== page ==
You’ll notice that on fighter planes, the nose cone of the plane and missiles are all some form of Ogive tangent or Von Kármán variant pointing in the direction of travel. The shape of nose cones is massively important as you’re balancing drag and stability (and more) in sub- and super-sonic flight. The aerodynamic characteristics of a missile are important in both it’s effect on the plane when mounted and it’s ability to detach, accelerate and maneuver when fired.

To have a rear-facing missile mounted to a fighter’s wing, it would need some sort of “butt-cone” :wink: attached to the rear end of the missile, facing in the plane’s direction of travel. With the extreme acceleration rocket motors achieve overcoming the delta-V of the plane is not an impossible task, but you would need to scale up the rocket motor to overcome this negative velocity (call it f(orward)-V) start and some truly amazing flight control system to keep the missile steady as it’s flying backwards (r(ear)-V).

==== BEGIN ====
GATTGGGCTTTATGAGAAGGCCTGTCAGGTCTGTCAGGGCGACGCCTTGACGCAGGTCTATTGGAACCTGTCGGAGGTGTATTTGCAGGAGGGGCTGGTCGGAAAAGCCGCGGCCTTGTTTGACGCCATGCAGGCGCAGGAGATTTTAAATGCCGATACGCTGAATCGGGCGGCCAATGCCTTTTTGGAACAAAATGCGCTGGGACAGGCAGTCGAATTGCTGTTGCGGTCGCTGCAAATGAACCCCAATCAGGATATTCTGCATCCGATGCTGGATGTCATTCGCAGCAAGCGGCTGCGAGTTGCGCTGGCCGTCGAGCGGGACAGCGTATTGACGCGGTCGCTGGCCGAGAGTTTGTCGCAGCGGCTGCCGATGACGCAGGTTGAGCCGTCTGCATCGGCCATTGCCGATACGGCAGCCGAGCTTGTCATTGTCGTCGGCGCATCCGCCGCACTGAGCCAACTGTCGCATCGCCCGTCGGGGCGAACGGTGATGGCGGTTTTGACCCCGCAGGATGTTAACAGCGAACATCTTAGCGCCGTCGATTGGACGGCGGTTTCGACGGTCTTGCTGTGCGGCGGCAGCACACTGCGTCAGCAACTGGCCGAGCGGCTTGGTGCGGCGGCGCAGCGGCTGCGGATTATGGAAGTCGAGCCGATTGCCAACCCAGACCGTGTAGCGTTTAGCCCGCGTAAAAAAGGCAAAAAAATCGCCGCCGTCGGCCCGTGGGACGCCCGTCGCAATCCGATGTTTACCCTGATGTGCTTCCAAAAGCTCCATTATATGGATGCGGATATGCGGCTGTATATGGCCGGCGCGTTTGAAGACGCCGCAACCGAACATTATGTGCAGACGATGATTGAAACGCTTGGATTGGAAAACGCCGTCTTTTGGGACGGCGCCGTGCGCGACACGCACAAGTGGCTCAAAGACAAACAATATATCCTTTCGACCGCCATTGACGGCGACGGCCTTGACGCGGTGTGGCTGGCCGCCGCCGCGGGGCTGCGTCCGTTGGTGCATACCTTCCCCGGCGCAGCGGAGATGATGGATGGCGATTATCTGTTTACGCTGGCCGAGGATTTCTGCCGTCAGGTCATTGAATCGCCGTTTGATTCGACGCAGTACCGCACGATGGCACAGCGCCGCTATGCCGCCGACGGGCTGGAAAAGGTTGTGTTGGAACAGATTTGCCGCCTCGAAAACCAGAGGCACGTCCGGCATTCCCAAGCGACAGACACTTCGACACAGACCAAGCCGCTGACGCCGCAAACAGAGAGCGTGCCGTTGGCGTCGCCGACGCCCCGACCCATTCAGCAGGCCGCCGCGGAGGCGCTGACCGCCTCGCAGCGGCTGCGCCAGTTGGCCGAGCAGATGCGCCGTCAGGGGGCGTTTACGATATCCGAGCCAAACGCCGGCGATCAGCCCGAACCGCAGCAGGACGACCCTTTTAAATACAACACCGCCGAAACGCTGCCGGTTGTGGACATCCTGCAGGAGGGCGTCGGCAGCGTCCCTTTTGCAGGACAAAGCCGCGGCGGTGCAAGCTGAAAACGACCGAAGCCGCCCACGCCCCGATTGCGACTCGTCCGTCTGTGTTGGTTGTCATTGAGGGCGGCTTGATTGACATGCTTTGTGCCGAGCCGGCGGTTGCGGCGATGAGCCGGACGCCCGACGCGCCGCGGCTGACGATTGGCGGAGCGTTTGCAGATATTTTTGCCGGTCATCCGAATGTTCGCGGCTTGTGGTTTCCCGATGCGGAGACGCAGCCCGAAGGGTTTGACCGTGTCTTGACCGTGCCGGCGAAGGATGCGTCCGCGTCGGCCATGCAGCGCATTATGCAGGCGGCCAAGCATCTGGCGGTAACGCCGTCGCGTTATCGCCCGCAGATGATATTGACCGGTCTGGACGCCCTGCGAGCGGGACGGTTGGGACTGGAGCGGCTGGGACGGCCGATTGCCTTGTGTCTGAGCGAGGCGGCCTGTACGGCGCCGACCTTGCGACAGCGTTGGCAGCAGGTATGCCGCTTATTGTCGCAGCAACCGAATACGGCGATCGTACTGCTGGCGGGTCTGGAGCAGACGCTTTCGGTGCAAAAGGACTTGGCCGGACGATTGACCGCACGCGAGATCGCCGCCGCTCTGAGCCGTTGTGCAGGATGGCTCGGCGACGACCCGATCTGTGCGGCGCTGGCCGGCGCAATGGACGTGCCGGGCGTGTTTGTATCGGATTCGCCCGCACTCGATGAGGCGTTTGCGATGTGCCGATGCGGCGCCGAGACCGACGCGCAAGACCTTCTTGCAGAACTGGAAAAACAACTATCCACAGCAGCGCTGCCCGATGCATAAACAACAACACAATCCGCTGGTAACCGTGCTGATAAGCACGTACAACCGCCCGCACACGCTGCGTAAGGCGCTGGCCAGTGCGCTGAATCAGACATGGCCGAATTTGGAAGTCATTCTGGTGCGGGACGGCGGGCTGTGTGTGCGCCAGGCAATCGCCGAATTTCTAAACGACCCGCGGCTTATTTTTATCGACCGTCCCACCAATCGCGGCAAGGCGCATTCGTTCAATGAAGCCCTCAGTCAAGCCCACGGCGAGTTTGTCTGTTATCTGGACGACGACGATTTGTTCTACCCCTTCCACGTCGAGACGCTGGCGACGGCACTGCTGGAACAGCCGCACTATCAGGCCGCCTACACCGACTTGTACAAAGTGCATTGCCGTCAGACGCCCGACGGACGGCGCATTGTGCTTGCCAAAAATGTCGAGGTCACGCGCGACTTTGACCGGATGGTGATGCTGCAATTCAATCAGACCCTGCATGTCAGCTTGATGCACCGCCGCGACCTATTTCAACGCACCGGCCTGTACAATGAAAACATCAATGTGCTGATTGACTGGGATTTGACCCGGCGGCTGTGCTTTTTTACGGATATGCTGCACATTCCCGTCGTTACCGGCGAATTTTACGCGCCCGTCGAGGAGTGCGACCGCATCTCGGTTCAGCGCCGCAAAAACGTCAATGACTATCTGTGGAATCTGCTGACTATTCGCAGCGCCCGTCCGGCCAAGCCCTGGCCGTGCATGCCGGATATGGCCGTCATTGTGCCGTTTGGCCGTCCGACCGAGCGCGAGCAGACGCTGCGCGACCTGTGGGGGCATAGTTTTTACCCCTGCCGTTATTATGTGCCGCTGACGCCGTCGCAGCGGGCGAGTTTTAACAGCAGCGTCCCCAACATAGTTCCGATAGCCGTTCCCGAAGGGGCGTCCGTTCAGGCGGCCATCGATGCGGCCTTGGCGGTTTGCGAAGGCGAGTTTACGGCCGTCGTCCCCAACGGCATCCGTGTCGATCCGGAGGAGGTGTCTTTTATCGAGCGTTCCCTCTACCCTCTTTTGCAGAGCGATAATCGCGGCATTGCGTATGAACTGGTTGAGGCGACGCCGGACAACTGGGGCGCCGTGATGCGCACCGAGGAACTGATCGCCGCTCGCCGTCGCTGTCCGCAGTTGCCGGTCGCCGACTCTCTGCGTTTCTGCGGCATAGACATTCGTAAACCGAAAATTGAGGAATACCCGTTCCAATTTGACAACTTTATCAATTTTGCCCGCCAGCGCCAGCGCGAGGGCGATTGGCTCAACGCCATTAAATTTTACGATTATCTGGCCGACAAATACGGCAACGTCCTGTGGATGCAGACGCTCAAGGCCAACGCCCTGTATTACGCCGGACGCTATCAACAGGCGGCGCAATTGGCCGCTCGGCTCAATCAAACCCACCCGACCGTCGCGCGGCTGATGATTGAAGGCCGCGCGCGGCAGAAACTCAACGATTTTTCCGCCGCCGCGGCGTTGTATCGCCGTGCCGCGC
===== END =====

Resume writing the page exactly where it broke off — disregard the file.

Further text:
The missile is launched with a f-V equal to the speed of the plane. It’s accelerating at r-V, determined by the (rather large) rocket motors installed… I don’t know the exact speed these missiles accelerate, but considering their size and lack of pilot, I imagine they pull some HARD acceleration…

So again, missile is launched, f-V equal to plane speed, r-V equal to rocket motor impulse, accelerating towards the point where f-V and r-V cancel each other out and the missile, momentarily, would have zero speed relative to the earth and then would continue to accelerate towards the target.

Considering the speeds involved in a dogfight, the time the rear-fired missile would take to a) not fall out of the sky while whizzing backwards and b) start accelerating from zero towards the target, it best be a couple few many kilometers away for this missile to get it’s act together.

The mode of failure would definitely be in the “whizzing backwards” part of its flight… the entire missile would have to be designed so the fins work in both directions of flight and be capable to keep it aloft as it has a speed graph that looks like an AC sine wave.